Top Ten Diet Fallacies:

Breakfast is the Most Important Meal of the Day

By Ori Hofmekler
Author of The Warrior Diet

When you wake-up, your body is already in an intense detox mode, clearing itself of endotoxins and digestive waste from the past evening meal. During the morning hours, when digestion is fully completed (while you are on an empty stomach), a primal survival mechanism, known as fight or flight reaction to stress, is triggered, maximizing your body's capacity to generate energy, be alert, resist fatigue and resist stress.

This highly geared survival mode is primarily dominated by part of the autonomic nervous system known as the SNS (sympathetic nervous system). At that state, the body is in its most energy-producing phase and that's when most energy comes from fat burning. All that happens when you do not eat the typical morning meal. If however you follow what "normal guys" do and eat your morning bagel and cereal and egg & bacon, you'll most likely shut down the above energy producing system.

The SNS and its fight or flight mechanism will be substantially suppressed. Instead, your morning meal will trigger an antagonistic part of the automatic nervous system known as the PSNS (Para sympathetic nervous system), which makes you sleepy, slow and less resilient to fatigue and stress. Instead of spending energy and burning fat, your body will be more geared towards storing energy and gaining fat. Under this state, detox would be inhibited. The overall metabolic stress would increase with toxins accumulating in the liver, giving the body another substantial reason to gain fat. (Fat tissues serve as a biological storage for toxins)

The overall suppressing effects of morning meals, can lead to energy crashes during the daily (working) hours, often with chronic cravings for pick-up foods, sweets, coffee and tobacco. Eating at the wrong time, would severely interrupt the body's ability to be in tune with the circadian clock. The human body has never adapted to such interruptions. We are primarily pre-programmed to rotate between the two autonomic nervous system parts: the daily SNS and the nightly PSNS.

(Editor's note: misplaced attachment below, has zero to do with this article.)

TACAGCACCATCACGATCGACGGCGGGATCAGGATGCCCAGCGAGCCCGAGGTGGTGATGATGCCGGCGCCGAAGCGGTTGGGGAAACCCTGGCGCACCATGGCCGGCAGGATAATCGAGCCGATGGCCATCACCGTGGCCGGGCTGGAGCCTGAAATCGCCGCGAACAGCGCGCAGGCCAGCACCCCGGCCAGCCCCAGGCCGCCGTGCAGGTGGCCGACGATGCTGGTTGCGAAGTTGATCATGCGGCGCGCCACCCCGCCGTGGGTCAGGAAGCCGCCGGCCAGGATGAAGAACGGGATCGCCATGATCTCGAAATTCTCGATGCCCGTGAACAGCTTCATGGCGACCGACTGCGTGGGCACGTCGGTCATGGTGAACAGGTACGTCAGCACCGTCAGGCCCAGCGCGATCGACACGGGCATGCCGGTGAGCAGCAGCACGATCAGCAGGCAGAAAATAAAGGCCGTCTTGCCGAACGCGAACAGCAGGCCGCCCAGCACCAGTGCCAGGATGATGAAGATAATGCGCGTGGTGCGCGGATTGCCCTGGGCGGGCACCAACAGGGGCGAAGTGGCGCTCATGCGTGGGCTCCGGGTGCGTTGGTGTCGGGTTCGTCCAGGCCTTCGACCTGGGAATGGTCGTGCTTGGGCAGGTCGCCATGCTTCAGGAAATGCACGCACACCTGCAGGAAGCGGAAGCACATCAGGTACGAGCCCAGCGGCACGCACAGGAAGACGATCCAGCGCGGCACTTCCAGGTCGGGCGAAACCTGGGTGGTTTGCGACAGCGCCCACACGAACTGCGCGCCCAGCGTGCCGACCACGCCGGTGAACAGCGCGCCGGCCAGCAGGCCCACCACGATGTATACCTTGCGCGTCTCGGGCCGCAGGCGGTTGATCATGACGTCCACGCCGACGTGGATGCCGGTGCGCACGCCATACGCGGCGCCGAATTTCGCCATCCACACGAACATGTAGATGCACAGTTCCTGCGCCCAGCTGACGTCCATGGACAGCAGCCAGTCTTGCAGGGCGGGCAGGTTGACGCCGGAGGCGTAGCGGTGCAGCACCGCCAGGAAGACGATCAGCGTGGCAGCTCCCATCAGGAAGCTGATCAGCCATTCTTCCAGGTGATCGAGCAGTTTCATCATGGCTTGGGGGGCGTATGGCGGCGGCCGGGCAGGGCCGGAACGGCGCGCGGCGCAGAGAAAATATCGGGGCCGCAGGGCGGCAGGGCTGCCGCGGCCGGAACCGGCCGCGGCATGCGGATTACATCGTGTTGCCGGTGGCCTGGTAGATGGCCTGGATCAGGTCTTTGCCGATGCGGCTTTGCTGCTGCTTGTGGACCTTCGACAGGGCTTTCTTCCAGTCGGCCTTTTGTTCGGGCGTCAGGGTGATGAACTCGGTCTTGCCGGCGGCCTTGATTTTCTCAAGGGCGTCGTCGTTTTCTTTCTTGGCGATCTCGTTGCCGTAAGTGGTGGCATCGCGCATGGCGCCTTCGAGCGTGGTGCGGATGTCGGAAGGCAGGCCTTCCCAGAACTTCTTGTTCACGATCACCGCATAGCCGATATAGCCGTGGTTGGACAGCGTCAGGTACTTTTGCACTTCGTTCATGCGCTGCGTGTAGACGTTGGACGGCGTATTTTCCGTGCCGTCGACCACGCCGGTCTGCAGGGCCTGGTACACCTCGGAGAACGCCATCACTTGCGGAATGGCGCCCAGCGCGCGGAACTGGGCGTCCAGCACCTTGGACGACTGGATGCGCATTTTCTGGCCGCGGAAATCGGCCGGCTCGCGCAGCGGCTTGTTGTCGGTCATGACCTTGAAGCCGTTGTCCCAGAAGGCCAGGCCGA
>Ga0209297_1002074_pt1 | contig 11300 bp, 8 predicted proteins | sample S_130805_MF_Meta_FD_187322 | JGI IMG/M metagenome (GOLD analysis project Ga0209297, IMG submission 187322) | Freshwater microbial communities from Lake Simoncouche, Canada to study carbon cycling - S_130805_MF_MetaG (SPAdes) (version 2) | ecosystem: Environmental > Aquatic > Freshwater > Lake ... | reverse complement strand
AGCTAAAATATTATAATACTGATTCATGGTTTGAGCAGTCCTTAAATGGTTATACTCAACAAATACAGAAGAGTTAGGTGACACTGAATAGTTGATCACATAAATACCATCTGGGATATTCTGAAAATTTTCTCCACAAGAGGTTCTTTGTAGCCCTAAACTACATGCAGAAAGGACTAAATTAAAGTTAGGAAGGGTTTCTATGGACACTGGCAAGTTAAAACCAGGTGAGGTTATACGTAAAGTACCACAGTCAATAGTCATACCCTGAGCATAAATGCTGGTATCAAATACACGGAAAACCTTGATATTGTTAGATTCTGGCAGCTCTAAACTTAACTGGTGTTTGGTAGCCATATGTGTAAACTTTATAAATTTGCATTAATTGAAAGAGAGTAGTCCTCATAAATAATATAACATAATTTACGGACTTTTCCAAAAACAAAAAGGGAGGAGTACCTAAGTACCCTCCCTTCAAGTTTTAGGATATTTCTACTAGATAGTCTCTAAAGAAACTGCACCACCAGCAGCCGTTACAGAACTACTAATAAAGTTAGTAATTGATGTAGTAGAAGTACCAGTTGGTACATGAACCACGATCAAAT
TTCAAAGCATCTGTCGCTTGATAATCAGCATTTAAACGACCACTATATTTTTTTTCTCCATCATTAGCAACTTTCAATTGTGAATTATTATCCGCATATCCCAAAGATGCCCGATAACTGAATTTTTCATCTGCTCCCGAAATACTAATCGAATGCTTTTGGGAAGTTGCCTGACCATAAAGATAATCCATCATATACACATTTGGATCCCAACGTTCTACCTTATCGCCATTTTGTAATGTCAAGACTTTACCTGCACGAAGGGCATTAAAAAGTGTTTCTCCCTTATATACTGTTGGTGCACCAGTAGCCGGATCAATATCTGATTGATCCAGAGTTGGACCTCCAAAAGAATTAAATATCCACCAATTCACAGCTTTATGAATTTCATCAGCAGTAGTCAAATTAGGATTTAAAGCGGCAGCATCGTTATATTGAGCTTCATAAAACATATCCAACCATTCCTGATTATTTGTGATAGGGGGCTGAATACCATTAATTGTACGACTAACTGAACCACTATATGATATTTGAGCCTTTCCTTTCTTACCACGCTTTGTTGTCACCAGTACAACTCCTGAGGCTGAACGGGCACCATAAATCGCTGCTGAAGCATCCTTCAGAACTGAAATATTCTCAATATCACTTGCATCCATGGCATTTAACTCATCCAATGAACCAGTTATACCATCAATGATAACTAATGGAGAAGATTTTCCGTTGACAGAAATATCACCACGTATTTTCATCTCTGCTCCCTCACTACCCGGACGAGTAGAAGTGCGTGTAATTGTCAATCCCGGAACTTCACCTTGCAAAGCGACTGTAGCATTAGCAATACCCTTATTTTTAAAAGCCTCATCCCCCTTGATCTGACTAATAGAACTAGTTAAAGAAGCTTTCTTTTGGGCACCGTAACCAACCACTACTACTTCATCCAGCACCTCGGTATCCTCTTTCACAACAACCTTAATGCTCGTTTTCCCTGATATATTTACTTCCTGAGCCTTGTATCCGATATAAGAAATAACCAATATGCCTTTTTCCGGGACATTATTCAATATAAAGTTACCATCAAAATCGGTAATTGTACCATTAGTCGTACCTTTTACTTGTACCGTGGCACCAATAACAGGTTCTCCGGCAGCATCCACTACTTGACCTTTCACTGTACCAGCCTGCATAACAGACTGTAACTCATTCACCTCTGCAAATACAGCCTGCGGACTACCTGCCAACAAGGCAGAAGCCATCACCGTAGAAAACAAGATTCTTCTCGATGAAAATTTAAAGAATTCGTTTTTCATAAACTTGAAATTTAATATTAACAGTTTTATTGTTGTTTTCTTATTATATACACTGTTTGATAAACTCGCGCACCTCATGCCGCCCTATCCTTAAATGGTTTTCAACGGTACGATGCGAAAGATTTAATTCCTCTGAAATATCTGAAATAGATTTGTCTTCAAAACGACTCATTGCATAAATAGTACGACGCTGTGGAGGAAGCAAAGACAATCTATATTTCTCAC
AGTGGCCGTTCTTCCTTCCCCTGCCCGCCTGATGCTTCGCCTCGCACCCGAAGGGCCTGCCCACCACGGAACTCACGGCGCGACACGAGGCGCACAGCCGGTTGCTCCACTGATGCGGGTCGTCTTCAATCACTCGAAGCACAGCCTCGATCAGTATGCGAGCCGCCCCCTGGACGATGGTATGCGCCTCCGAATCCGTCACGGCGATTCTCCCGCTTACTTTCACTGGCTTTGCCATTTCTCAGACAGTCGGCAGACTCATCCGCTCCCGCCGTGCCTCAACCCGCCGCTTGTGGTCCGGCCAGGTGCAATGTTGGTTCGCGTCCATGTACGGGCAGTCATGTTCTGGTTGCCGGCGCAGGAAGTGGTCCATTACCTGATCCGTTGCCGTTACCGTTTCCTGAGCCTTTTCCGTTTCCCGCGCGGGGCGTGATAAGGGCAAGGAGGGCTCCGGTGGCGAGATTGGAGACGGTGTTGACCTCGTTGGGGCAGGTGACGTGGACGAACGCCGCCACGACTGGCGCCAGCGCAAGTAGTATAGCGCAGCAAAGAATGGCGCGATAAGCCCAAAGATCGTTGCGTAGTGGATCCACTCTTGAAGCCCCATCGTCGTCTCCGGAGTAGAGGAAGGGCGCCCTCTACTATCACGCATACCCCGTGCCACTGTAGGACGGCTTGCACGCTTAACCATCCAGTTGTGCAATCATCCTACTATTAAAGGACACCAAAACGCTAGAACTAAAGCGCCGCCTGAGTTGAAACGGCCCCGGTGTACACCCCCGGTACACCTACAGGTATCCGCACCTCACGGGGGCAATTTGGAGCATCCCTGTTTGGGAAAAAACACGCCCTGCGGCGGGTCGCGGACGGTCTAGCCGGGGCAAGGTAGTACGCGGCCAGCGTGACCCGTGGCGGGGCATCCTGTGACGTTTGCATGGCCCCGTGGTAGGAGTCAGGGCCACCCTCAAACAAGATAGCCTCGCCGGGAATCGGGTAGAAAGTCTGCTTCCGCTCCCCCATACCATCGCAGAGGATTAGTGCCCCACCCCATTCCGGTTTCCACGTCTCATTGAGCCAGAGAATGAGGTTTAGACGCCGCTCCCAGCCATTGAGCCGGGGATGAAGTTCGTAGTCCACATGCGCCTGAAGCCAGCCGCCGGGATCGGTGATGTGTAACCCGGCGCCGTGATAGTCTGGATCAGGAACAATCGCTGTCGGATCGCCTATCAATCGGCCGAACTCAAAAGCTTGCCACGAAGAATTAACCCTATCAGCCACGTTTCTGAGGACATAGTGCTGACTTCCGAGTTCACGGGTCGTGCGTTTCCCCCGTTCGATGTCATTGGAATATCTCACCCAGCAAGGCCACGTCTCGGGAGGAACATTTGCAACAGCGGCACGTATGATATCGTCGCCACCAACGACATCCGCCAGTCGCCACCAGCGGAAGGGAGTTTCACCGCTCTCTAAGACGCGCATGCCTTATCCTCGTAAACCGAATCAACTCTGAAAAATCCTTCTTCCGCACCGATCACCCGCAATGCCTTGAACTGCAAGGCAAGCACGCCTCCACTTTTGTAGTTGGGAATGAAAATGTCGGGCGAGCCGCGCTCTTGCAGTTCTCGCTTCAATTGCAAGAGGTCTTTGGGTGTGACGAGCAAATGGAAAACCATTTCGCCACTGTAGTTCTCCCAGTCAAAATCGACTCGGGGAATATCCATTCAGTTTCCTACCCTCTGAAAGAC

The SNS regulates alertness and action during the day, while PSNS regulates relaxation, digestion and sleep during the nightly hours. Any interruption in this primal daily cycle, may lead into sleepiness during the day followed by sleeping disorders at night. Morning meals must be carefully designed not to suppress the SNS and its highly energetic state. Minimizing morning food intake to fruits, veggie soup or small amounts of fresh light protein foods, such as poached or boiled eggs, plain yogurt, or white cheese, will maintain the body in an undereating phase, while promoting the SNS with its energy producing properties.

*Note: Athletes who exercise in the morning should turn breakfast into a post-exercise recovery meal. Such meals should consist of small amounts of fresh protein plus carbs such as yogurt and banana, eggs plus a bowl of oatmeal, or cottage cheese with berries.

An insulin spike is necessary for effectively finalizing the anabolic actions of GH and IGF1 after exercise. Nonetheless, after the initial recovery meal, it's highly recommended to maintain the body in an undereating phase by minimizing daily carb intake in the following meals. Applying small protein meals (minimum carbs) every couple of hours will keep sustaining the SNS during the daily hours while providing amino acids for protein synthesis in the muscle tissues, promoting a long lasting anabolic effect after exercise. In conclusion, breakfast isn't the most important meal of the day.

The most important meals are post-exercise recovery meals. Saying that, for a WARRIOR every meal is a recovery meal helping to recuperate from either nutritional stress (undereating) or physical stress (exercise). It's when you eat that makes what you eat matter.





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